masonic royal arch apron, 1847–1865. Worcester, probably boston. Gift of francis Karwowski, 

2014.022.2. Photograph by David bohl.

Scottish Rite Masonic Museum & Library | Summer 2014  

  5

A

t the Scottish Rite Masonic 
Museum & Library, we  
are fortunate to have more 
than 400 aprons in the col-

lection—most are Masonic, but many 
were used by members of other frater-
nal organizations. Our existing collec-
tion allows us to be choosy when we 
add to it—we can look for designs we 
don’t have and aprons with compelling 
stories about their owners or their 
use. Recently a member of the Scottish 
Rite Valley of Schenectady made a gen-
erous gift of six aprons. The one shown 
here is a Royal Arch apron with a de-
sign copied from Jeremy L. Cross’s well-
known 1819 book, The True Masonic 
Chart, or Hieroglyphic Monitor.
 The back of the apron bears a 
mark stamped by its seller: “From 
A.W. Pollard’s, 6 Court Street, Boston.” 
Abner W. Pollard (1808–1886) was 
raised a Master Mason in Boston’s 
Mount Lebanon Lodge in 1846. Soon 
after, he began advertising that he 
sold Masonic regalia. He continued 
this business until the mid-1860s 
when he retired and his son Byron 
(1841–1919) took over, forming a 
partnership with Samuel P. Leighton 
(1836–1916).
 Another recent apron acquisition  
is this unusual example that was used 
by an unidentified member of the Inde-
pendent Order of Odd Fellows. Its shield 
shape and silver bullion fringe suggest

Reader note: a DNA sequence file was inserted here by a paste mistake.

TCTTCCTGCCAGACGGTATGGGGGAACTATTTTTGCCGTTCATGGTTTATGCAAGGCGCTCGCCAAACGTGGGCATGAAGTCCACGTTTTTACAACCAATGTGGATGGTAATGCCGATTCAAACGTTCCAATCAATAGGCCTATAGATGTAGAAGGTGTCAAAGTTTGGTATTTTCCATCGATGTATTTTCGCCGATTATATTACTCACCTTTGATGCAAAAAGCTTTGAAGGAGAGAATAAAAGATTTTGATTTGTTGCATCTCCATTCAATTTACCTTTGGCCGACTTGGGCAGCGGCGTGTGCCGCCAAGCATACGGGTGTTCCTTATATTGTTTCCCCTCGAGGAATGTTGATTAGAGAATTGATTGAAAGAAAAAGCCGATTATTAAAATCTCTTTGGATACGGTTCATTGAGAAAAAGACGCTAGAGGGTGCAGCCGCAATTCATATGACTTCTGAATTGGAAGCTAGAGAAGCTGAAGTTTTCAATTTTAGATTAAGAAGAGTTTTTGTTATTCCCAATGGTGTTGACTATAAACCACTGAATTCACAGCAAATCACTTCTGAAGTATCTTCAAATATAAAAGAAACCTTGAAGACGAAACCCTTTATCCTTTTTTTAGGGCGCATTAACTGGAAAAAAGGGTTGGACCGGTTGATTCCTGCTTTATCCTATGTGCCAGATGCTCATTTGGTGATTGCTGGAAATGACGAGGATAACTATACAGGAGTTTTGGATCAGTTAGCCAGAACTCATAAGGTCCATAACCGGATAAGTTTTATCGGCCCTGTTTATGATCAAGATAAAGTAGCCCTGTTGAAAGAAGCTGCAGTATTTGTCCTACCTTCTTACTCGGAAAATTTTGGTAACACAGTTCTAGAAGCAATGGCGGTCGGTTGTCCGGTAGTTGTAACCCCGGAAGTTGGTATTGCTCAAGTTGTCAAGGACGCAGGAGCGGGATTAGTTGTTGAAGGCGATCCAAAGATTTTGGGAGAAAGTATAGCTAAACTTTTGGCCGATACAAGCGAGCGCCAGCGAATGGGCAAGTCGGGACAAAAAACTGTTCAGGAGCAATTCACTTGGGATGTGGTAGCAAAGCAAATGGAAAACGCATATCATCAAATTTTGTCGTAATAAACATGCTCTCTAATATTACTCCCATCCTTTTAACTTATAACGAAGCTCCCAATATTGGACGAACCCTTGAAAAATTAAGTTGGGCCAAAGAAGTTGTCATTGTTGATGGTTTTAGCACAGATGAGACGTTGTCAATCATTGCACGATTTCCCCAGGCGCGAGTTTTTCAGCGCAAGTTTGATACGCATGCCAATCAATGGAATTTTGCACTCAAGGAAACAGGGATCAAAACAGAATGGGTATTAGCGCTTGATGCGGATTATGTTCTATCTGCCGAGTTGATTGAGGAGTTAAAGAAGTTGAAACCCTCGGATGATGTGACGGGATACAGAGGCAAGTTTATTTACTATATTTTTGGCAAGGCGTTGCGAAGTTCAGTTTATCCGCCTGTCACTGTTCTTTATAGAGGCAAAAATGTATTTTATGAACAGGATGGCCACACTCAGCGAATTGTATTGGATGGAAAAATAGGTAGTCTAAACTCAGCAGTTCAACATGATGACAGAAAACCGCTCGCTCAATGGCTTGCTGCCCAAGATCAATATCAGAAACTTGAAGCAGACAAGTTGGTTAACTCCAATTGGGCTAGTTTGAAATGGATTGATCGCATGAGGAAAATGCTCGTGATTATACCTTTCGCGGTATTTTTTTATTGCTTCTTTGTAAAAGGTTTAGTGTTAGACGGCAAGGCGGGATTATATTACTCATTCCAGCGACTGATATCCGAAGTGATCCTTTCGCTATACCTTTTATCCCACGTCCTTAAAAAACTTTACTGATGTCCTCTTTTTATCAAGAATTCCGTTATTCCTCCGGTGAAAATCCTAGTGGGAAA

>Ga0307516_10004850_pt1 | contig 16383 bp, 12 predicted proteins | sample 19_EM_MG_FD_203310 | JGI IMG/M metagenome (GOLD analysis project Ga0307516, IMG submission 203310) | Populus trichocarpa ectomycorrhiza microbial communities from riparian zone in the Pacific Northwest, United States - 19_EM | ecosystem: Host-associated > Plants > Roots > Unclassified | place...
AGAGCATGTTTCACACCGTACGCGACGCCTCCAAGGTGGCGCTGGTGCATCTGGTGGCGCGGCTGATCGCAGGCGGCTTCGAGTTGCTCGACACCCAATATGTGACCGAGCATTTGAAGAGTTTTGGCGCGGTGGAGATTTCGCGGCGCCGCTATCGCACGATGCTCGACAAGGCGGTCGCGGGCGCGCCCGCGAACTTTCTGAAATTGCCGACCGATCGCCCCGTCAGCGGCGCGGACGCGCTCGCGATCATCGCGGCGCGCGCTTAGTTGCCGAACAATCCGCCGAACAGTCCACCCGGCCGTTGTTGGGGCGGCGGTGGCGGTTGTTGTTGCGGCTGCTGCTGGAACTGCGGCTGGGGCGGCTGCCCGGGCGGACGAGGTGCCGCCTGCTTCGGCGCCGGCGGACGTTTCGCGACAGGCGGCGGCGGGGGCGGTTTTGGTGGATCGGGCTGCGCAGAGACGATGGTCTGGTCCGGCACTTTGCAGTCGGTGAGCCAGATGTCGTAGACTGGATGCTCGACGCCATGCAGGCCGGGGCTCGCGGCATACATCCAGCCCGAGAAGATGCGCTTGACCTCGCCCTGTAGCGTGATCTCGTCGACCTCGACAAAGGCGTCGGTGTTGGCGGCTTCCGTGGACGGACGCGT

that it dates to the 1840s or 1850s and 
the three-link chain symbol along the 
bottom helps identify it as an Odd 
Fellows apron. Originally founded in 
England in 1745, the American branch 
of the Odd Fellows was organized in 
Baltimore in 1819 by Thomas Wildey 
(1782–1861). The Odd Fellows took 
inspiration from the Freemasons—
they conferred degrees through rituals 
and wore aprons. However, the group 

Recent Acquisitions – Adding to the Apron Collection

stopped wearing aprons during the 
1800s, while Freemasons continue  
to use them to this day.
 While we only have room to show 
two aprons here, we are pleased to 
announce that Aimee E. Newell, Ph.D., 
our Director of Collections, has recently 

completed the manuscript for a catalog 
of our Masonic apron collection. The 
book, which includes more than 80 
examples from the Museum’s collection, 
will be available next spring. Please 
check our website for details as we 
get closer to the publication date.

independent order of odd fellows apron, 1840–1860. unidentified maker, united states.

museum purchase, 2014.010. Photograph by David bohl.